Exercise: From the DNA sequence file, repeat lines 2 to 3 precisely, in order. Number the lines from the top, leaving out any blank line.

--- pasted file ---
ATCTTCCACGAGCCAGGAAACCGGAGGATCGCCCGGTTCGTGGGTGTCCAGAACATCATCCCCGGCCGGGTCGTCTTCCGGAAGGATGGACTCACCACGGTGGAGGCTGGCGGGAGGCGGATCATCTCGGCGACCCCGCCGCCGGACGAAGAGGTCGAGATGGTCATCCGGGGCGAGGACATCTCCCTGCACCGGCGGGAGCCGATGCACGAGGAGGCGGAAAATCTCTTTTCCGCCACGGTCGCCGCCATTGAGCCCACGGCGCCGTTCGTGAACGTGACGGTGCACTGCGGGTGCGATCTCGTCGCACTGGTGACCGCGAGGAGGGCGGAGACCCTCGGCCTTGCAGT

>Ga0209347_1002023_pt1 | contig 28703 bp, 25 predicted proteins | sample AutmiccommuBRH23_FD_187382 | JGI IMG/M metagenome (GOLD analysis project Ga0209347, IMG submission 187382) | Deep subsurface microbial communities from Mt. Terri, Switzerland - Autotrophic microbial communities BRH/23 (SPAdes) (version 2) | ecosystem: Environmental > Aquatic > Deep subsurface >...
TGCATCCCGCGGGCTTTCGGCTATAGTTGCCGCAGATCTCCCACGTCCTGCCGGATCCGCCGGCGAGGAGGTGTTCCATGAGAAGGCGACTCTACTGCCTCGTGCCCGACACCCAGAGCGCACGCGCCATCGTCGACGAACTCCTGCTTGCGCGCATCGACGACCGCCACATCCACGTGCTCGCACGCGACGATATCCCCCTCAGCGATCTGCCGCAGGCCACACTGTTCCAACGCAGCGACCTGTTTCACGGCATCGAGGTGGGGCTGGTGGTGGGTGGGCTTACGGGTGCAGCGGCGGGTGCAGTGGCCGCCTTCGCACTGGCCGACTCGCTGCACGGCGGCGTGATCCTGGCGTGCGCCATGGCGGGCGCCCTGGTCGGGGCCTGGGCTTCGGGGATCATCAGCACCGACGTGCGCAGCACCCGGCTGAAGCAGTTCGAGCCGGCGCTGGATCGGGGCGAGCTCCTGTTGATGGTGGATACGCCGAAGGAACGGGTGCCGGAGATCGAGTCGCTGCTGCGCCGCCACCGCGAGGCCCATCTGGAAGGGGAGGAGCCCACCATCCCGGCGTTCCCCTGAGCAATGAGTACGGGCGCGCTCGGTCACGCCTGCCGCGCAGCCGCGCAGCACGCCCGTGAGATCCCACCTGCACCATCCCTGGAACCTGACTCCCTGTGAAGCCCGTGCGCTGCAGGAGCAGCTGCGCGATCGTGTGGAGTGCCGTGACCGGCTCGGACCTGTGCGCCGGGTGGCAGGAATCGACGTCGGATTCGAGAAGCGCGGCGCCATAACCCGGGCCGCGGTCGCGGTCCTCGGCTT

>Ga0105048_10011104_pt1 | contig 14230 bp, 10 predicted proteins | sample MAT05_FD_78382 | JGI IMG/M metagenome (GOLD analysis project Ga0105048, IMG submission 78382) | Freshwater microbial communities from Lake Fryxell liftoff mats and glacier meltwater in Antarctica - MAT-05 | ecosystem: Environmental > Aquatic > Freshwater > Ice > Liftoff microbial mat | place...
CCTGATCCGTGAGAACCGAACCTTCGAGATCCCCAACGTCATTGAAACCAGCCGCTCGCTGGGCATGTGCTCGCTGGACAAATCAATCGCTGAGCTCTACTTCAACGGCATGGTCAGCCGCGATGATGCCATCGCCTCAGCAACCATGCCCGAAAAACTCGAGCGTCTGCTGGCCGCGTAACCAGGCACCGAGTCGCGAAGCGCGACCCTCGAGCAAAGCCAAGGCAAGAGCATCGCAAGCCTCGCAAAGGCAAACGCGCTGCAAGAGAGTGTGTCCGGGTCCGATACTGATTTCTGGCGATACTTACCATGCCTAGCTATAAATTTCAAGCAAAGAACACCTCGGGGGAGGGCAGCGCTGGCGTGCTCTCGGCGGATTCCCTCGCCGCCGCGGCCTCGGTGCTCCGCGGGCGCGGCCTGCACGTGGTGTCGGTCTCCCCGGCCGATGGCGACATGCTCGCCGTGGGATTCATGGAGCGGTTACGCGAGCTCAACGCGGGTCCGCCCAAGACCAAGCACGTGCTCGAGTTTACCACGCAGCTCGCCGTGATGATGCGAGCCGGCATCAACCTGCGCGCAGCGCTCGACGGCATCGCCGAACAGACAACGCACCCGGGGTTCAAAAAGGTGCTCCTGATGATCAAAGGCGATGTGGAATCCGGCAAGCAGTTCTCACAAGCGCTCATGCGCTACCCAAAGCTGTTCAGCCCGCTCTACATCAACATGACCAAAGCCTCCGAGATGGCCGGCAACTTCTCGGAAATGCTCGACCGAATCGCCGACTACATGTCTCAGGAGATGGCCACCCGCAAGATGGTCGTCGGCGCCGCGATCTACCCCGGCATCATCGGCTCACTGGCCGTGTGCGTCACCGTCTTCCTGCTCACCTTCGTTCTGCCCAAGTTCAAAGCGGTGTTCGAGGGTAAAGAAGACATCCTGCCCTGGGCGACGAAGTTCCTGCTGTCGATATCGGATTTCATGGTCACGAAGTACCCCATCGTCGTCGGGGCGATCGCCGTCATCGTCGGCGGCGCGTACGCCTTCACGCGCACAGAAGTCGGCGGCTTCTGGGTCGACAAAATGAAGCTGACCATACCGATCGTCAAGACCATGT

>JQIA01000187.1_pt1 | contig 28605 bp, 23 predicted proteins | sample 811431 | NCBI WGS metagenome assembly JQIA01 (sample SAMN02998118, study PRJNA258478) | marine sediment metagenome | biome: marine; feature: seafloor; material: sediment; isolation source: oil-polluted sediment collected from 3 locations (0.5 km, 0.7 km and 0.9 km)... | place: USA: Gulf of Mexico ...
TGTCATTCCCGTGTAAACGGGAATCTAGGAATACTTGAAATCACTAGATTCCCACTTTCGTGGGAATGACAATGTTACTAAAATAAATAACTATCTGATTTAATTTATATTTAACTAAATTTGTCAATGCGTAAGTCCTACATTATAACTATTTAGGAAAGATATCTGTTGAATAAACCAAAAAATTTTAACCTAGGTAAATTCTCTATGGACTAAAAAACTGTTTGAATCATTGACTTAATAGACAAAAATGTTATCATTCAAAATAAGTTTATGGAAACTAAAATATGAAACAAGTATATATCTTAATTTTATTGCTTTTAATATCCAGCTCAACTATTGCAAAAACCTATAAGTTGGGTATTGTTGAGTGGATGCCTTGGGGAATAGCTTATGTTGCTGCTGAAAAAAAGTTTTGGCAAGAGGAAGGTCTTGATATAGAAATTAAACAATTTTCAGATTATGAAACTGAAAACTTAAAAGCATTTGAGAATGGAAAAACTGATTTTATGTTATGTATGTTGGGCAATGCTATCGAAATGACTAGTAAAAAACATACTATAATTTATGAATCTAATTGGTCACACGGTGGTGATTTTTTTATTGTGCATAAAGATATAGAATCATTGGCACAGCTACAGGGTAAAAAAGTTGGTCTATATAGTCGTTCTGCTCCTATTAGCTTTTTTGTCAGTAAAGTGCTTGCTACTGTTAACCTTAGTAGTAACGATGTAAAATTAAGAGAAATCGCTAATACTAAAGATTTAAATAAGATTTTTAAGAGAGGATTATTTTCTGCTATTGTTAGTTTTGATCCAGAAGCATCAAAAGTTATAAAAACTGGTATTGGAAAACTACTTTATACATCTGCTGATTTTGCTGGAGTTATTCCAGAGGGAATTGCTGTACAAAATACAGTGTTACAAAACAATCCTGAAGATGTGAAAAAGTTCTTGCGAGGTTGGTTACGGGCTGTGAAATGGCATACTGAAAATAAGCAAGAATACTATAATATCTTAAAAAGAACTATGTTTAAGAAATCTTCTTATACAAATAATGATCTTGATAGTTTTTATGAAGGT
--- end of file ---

>Ga0209347_1002023_pt1 | contig 28703 bp, 25 predicted proteins | sample AutmiccommuBRH23_FD_187382 | JGI IMG/M metagenome (GOLD analysis project Ga0209347, IMG submission 187382) | Deep subsurface microbial communities from Mt. Terri, Switzerland - Autotrophic microbial communities BRH/23 (SPAdes) (version 2) | ecosystem: Environmental > Aquatic > Deep subsurface >...
TGCATCCCGCGGGCTTTCGGCTATAGTTGCCGCAGATCTCCCACGTCCTGCCGGATCCGCCGGCGAGGAGGTGTTCCATGAGAAGGCGACTCTACTGCCTCGTGCCCGACACCCAGAGCGCACGCGCCATCGTCGACGAACTCCTGCTTGCGCGCATCGACGACCGCCACATCCACGTGCTCGCACGCGACGATATCCCCCTCAGCGATCTGCCGCAGGCCACACTGTTCCAACGCAGCGACCTGTTTCACGGCATCGAGGTGGGGCTGGTGGTGGGTGGGCTTACGGGTGCAGCGGCGGGTGCAGTGGCCGCCTTCGCACTGGCCGACTCGCTGCACGGCGGCGTGATCCTGGCGTGCGCCATGGCGGGCGCCCTGGTCGGGGCCTGGGCTTCGGGGATCATCAGCACCGACGTGCGCAGCACCCGGCTGAAGCAGTTCGAGCCGGCGCTGGATCGGGGCGAGCTCCTGTTGATGGTGGATACGCCGAAGGAACGGGTGCCGGAGATCGAGTCGCTGCTGCGCCGCCACCGCGAGGCCCATCTGGAAGGGGAGGAGCCCACCATCCCGGCGTTCCCCTGAGCAATGAGTACGGGCGCGCTCGGTCACGCCTGCCGCGCAGCCGCGCAGCACGCCCGTGAGATCCCACCTGCACCATCCCTGGAACCTGACTCCCTGTGAAGCCCGTGCGCTGCAGGAGCAGCTGCGCGATCGTGTGGAGTGCCGTGACCGGCTCGGACCTGTGCGCCGGGTGGCAGGAATCGACGTCGGATTCGAGAAGCGCGGCGCCATAACCCGGGCCGCGGTCGCGGTCCTCGGCTT